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VIEWPOINT: World wants to look up to America again

ATLANTA -- Barack Obama's nine-day international extravaganza finished its European phase, and his speech Thursday in Berlin drew 200,000 enthusiastic Germans.

ATLANTA -- Barack Obama's nine-day international extravaganza finished its European phase, and his speech Thursday in Berlin drew 200,000 enthusiastic Germans.

In fact, in a recent Gallup Poll, 62 percent of Germans said that if given the chance, they would vote for Obama as president, while only 10 percent would vote for John McCain. Polling in Britain -- 60 percent vs. 15 percent -- and France -- 64 percent vs. 4 percent -- produces similar levels of support for Obama.

That doesn't mean a lot, of course. The senator from Illinois is running for president of the U.S., not president of Europe. Americans will make their own decisions about whether he or McCain belongs in the White House, and they have the votes that count.

Still, it will be interesting to see America's reaction to Europe's reaction. For some Americans, Obama's popularity overseas will only confirm their suspicions of him as somehow less than authentically American. McCain's campaign has been hinting at that line of attack for weeks, hoping it will blunt the impact of televised scenes of Obamania an ocean away.

On the other hand, electing a U.S. president who was more popular in other countries than their own elected leaders would have some practical advantages. For example, a German chancellor, French president or British prime minister would find it a lot easier to support American policies if they're championed by a president who happens to be popular with their folks back home. We've seen the opposite phenomenon for years, with international antipathy to President Bush costing us support from countries that might otherwise be allies.

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But the most important message sent by the strong support for Obama in Europe and around the world doesn't really involve Obama himself. It involves how the rest of the world still sees our country and its role in the world.

Obama is not the president of the U.S.; he is only a candidate for president. And yet thousands of people in other countries are turning out to see him and hear him. It's safe to say that no leader of another country, no matter how charismatic, would be able to draw crowds like that. If he was Barack Obama, leader of Britain's Labor Party, thousands of Germans would not be turning out to hear him speak.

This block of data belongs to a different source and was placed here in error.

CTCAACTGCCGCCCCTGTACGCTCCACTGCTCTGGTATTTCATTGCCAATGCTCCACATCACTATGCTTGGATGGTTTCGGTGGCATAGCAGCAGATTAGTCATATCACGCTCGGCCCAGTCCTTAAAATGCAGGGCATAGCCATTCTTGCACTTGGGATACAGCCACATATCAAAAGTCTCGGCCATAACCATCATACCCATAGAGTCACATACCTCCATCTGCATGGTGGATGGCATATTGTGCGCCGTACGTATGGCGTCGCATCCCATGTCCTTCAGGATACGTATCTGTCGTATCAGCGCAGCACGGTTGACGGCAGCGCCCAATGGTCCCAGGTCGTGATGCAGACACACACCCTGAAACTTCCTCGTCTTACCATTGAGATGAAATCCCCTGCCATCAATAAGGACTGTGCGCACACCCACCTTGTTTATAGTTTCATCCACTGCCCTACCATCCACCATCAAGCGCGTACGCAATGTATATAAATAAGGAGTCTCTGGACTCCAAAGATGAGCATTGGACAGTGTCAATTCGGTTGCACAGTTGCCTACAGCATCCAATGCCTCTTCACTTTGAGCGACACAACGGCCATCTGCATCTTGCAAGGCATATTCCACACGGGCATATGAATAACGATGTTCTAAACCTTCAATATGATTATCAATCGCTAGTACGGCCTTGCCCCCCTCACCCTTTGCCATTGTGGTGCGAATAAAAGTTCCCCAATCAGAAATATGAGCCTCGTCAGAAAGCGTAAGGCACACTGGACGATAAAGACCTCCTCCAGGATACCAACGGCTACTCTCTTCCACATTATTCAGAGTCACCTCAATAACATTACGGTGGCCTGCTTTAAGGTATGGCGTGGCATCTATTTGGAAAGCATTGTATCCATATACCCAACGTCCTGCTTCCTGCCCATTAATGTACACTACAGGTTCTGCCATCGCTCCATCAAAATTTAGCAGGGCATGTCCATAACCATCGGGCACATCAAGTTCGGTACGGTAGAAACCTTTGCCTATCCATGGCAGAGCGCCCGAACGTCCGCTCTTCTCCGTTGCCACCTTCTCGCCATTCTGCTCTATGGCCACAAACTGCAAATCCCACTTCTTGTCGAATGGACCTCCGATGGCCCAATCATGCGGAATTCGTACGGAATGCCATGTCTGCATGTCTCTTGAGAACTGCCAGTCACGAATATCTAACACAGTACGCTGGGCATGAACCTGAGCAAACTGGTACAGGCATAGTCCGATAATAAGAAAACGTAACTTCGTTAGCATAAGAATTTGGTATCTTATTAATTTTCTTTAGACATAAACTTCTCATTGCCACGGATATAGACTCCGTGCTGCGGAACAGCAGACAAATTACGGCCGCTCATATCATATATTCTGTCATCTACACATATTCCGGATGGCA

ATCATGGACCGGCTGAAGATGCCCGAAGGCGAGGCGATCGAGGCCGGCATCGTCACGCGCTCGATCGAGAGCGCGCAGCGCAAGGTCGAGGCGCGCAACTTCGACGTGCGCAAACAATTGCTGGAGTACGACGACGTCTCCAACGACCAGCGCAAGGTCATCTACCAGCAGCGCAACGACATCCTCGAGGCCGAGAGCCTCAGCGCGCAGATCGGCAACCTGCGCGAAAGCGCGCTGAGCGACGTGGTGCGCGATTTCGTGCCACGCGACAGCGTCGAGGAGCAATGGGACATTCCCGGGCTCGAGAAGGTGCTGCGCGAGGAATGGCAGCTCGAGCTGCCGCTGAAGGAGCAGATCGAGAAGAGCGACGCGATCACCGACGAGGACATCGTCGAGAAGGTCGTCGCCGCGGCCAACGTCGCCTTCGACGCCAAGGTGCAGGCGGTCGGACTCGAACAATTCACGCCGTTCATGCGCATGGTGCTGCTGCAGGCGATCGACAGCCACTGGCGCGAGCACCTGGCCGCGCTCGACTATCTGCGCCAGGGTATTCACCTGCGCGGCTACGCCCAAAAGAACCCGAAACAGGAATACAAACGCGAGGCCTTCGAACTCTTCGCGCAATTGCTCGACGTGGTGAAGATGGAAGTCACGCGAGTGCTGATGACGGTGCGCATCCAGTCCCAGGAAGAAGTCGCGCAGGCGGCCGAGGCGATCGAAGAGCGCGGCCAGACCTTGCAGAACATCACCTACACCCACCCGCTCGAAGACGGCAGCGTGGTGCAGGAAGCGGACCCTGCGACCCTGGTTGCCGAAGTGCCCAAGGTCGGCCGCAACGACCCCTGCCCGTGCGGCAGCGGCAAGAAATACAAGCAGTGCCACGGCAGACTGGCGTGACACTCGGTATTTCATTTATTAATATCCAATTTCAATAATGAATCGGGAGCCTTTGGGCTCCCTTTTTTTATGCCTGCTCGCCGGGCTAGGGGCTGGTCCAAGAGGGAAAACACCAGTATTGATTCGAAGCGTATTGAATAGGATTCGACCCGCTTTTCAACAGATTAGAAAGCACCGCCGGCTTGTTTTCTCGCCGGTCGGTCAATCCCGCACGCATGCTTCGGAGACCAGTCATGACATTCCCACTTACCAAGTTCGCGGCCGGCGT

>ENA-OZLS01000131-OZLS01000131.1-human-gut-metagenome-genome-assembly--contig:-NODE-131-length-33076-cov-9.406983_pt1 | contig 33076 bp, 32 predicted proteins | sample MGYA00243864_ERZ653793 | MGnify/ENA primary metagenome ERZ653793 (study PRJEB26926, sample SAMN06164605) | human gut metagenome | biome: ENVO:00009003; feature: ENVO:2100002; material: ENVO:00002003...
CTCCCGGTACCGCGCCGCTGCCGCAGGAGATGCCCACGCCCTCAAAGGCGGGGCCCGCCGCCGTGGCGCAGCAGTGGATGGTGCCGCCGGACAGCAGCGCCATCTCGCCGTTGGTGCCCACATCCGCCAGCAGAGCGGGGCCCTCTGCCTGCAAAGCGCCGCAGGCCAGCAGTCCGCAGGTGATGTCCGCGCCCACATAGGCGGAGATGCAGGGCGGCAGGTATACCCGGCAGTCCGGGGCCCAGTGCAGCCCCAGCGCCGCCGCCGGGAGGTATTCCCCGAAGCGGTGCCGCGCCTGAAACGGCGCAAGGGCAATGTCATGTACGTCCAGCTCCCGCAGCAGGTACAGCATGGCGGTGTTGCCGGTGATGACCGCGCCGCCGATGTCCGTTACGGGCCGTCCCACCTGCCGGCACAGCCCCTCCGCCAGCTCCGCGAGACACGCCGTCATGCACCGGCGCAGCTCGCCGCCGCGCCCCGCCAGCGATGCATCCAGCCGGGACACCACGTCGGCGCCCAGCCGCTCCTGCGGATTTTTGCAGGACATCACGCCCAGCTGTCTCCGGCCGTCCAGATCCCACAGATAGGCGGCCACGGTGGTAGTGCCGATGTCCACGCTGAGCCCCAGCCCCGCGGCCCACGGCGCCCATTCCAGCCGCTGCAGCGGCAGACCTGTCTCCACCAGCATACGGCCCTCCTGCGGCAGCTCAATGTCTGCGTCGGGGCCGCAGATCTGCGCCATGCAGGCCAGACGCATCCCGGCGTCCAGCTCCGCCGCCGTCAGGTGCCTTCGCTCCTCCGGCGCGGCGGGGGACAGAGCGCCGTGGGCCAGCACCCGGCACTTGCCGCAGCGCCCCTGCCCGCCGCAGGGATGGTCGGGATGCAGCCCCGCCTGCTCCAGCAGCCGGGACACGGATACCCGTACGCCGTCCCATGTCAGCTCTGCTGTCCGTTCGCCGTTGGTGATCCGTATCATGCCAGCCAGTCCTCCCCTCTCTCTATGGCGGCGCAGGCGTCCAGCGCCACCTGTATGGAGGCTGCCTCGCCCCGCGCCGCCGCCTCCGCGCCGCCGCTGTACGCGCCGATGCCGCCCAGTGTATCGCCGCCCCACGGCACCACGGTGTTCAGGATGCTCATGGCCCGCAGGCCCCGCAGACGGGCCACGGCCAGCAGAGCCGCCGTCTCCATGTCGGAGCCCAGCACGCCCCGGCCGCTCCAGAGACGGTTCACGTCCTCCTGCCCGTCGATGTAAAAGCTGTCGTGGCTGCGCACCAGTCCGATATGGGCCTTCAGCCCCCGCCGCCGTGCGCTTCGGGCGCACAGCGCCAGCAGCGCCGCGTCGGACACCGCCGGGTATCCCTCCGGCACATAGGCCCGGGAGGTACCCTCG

That says something very important about the U.S. and its importance in world affairs. Our reputation has suffered a lot, as Americans who have traveled abroad can testify. But the excitement generated by Obama suggests that the damage to our reputation and moral authority does not need to be permanent, no matter whom we decide to elect as president.

People around the world still place a lot of hope in the U.S., but they want us to live up to the standards we preach. They want us to be what we claim to be -- our better selves. They want to be our partners and allies; they want to respect and even admire our country.

Part of the recent anger, even hatred, directed at America can be explained by the fact that too often we have betrayed those expectations. If Saudi Arabia, Syria or China tortures prisoners, few people are surprised or even outraged. But when a nation that has traditionally stressed the centrality of human rights and that led the world in negotiating the Geneva Accords decides to violate its own principles by indulging in torture, the sense of betrayal is very real.

So when we see the rest of the world excited by Obama's candidacy, it's less about Obama as an individual than Obama as a symbol of an America whose leadership and friendship they might once again trust. The less charismatic, less youthful McCain might have to work harder to restore faith in America, but it would certainly not be beyond his capacity.

Our friends are hungry for an America worthy of global leadership; our enemies are fearful of that America. Regardless of who becomes president, we ought to try to be that America once again.

Bookman writes for The Atlanta Journal-Constitution.

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